I feel like more than ever, there has been a lot of talk about the value of great design to companies and brands. This probably has to do with the many recent retrospectives of Steve Jobs and the success of Apple. They proved to the world that design can be a key competitive advantage. But great design isn’t always just about the obvious visual elements. We should be looking to all aspects of our business, including visual, to implement design beautifully. My take on effective design is that it needs to be three things: consistent, approachable, and pleasing. Some examples of areas in business that benefit from good design:
- Revenue model
- Office space
- Work culture
- Service levels
- Product: user-interface, material, color, touch, use, etc.
- Employee benefits
- Campaigns and public relation strategies
- Job descriptions and expectations
- Elevator pitch
- The standards: logos, websites, identity, etc.
The difficult thing about design is that not everyone agrees on what’s good. Unlike quantitative changes you can make to your business, design takes more faith. That’s why I believe design must be led by the very top level managers of the companies. We must set the tone by setting the example. We must be designers. Not trained artists, in the literal sense, but champions of our design ethos. It is up to us to decide how we design our businesses in a way that is consistent, approachable, and pleasing.
You can expect to see upcoming posts that will dig deeper into specific examples of great and terrible (in my eyes) design in business. If you have ideas or examples from your own experience that you’d like to share please email me: firstname.lastname@example.org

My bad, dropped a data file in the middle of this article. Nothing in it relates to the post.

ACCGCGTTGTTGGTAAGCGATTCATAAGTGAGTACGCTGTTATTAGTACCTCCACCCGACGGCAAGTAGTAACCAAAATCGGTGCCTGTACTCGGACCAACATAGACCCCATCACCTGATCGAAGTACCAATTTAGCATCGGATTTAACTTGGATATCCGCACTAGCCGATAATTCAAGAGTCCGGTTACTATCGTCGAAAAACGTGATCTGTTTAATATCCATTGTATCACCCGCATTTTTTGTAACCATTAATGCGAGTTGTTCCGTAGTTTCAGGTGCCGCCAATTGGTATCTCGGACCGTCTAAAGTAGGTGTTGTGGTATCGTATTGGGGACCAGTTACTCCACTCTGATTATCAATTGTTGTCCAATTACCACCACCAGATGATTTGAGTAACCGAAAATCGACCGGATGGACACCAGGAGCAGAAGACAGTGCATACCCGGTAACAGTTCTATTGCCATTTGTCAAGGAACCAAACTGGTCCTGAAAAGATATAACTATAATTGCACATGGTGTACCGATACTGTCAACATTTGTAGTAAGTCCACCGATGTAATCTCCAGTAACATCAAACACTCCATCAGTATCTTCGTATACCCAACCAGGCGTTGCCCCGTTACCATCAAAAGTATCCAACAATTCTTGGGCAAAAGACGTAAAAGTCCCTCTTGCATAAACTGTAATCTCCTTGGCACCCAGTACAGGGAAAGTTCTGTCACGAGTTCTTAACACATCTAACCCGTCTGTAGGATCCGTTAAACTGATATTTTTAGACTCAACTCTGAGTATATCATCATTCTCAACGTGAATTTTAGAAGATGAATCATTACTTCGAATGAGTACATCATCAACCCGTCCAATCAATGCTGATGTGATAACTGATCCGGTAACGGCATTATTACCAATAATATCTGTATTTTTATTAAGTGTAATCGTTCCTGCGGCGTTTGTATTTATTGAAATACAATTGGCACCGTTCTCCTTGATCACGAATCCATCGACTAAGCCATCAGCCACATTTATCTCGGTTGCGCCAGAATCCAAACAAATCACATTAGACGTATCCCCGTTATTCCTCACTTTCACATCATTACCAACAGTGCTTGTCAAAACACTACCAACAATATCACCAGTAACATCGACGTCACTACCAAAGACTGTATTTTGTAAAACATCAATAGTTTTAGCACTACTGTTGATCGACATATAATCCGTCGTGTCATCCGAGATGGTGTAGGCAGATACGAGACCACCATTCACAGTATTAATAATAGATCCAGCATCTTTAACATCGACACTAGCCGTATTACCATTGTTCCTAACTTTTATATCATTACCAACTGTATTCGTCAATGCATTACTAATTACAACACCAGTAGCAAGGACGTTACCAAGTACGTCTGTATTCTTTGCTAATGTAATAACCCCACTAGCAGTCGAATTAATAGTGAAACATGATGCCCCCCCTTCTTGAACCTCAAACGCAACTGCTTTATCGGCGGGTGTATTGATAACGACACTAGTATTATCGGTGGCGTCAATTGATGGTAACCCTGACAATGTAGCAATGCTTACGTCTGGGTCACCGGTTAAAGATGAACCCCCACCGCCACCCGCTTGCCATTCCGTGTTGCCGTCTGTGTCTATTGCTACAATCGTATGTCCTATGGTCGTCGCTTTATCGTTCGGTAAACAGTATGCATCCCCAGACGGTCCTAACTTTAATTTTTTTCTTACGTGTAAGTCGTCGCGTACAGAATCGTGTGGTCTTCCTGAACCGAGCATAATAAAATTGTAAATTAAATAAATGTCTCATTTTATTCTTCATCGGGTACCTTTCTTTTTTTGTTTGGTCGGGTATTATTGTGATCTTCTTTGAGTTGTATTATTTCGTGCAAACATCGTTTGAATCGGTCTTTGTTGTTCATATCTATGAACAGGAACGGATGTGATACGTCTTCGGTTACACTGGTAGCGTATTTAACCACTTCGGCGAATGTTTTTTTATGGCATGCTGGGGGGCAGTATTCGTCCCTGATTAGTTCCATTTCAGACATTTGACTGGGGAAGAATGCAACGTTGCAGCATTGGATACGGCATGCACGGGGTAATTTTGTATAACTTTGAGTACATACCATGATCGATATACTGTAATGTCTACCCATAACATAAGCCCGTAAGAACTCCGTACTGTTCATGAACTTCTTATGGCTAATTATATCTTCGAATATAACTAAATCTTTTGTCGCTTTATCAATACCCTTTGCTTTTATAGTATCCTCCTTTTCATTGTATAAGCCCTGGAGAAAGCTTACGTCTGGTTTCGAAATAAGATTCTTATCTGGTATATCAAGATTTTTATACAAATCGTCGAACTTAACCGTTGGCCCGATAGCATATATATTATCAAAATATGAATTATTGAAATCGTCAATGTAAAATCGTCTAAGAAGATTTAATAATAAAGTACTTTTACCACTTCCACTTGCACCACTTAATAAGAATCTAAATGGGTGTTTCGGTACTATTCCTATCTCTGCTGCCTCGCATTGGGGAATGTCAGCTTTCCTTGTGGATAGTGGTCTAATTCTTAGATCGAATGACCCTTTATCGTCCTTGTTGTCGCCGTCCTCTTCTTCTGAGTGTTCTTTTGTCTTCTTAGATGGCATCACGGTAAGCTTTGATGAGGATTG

I’ll leave you with this last thought which was my inspiration for beginning this series on design in business. When was the last time you were creative? You know, like painting with your fingers, or molding clay, designing a website, writing poetry, or decorating a room in your house? For me it had been a long while. I was caught up in deploying ideas rather than designing them. This was until last month when my wife, Lauren, encouraged me to “craft” with her. She likes to craft everything (think Etsy or ReadyMade). So each night after we put our daughter down for bed we spent the evening being crafty. There’s no plan on what to craft or what project to start, just be creative. Right now I’m working on a toy for our two-year old daughter. It’s a 4×4″ walnut box and I’m using a burning tool to etch images of animals on each pane. Sounds cool, right? Actually it looks like shit, but I’m trying. Though that’s not the point. Since I’ve started crafting with Lauren at night my mind has made a fundamental shift. I am seeing opportunities for design in everything that I do including businesses and it has been enlightening. So I encourage you to get involved with some form of visual design. Sketch something, build something, paint something, or if you’re simply not a doer then go to a museum. Get inspired. Let’s make our space and lives a more beautiful place.